The Corner

Politics & Policy

‘How the News Media Distorts Black Families’

That’s the title of an op-ed the Washington Post ran over the weekend. It’s main claim is that a recent study shows that the news media portray black families more unfavorably than white families; interestingly, it’s not asserted that the problem here is with conservative media, since among the worst offenders for networks were Fox News and CNN, and the New York Times and Breitbart for national print and online news organizations.

But the op-ed also has a few paragraphs in the middle denying that the black family is in any sort of trouble. That’s silly, and so I posted the following comment (lightly edited here):

I’m skeptical about the media bias part of this, but the assertion that there’s nothing wrong with the black family is ludicrous.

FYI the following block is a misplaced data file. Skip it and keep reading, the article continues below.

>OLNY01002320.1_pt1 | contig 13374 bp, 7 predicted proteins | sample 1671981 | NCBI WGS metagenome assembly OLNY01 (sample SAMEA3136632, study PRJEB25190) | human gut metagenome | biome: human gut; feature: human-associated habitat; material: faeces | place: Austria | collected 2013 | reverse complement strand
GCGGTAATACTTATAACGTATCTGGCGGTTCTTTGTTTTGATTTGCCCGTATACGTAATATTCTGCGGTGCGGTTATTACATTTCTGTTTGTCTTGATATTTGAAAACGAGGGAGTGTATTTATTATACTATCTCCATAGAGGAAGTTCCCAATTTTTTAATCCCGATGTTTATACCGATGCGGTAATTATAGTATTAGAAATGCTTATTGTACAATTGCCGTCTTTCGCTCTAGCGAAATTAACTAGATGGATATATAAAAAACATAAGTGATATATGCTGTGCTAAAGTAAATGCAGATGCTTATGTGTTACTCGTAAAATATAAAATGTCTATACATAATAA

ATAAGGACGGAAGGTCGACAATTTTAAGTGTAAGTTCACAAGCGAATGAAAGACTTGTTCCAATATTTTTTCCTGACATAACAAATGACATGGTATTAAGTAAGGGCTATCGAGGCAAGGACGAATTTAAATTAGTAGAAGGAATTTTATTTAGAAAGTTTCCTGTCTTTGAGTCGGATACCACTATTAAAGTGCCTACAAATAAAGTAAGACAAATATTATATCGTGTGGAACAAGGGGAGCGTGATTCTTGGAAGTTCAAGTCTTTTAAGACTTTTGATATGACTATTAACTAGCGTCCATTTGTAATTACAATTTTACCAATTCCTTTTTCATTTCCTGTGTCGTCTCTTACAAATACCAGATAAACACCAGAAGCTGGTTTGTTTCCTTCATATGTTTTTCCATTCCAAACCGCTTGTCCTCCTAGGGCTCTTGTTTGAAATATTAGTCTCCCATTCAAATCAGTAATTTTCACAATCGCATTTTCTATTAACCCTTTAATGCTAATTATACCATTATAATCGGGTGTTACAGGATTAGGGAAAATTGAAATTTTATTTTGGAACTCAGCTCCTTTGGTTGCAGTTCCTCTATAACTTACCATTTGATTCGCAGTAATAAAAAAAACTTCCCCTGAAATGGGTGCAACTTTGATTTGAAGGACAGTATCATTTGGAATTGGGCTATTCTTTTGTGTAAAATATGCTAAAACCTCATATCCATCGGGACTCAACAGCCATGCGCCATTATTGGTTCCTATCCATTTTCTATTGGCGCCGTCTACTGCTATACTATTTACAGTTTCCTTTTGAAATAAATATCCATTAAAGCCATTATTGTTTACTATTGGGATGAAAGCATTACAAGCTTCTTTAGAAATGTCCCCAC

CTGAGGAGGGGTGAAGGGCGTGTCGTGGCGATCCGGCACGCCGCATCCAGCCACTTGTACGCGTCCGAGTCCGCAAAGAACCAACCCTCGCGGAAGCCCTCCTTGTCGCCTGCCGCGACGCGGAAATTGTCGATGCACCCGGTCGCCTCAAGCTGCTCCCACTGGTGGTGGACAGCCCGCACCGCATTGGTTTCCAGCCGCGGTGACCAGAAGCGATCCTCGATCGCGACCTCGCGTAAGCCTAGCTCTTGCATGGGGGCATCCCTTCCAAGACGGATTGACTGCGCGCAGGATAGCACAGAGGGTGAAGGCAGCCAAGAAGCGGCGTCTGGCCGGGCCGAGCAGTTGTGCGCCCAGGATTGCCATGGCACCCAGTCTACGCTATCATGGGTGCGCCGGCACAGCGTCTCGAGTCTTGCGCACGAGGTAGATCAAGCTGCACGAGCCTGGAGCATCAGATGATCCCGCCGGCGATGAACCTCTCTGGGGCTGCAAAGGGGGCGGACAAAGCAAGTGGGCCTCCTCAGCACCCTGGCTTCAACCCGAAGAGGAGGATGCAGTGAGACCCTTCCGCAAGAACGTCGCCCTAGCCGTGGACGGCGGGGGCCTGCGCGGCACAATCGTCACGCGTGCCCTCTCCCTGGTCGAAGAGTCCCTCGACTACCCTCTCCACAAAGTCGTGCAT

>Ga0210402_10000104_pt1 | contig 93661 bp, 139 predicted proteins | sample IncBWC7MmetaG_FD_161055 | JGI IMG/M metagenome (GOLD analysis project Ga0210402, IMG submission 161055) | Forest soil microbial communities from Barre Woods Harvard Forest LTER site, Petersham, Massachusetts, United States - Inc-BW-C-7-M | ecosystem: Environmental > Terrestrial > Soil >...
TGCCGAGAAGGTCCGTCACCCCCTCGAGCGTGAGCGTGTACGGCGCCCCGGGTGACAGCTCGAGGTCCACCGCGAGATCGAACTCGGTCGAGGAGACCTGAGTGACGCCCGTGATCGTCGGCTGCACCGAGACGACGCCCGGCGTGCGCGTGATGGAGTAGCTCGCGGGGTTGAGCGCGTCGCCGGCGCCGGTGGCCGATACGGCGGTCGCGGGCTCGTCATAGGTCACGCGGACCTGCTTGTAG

Seven out of 10 blacks are born out of wedlock, and more than 6 out of 10 Native Americans, and more than 5 out of 10 Latinos — versus fewer than 3 out of 10 whites and fewer than 2 out of 10 Asian Americans. That’s a huge range, and are we really supposed to believe that the fact that it lines up perfectly with how well the different groups are doing is just a coincidence? And note that out-of-wedlock connections with crime, poverty, unemployment, substance abuse, and bad educational outcomes are present within racial groups as well as between them.

The only real “evidence” cited here is the 2013 Centers for Disease Control study and it does not stand for the proposition that black and white fathers spend the same amount of time with their children, because that’s true only if you control [as the CDC did] for whether the fathers live with their children or not, and of course a much higher percentage of black fathers don’t live with their children because they are not married to the mother. Robert VerBruggen has written a couple of good pieces on the CDC study for RealClearPolicy.

Orwell said that some notions are so silly that only an intellectual can believe them, and thinking that big differences in out-of-wedlock birthrates won’t affect life outcomes among different groups falls into that category.

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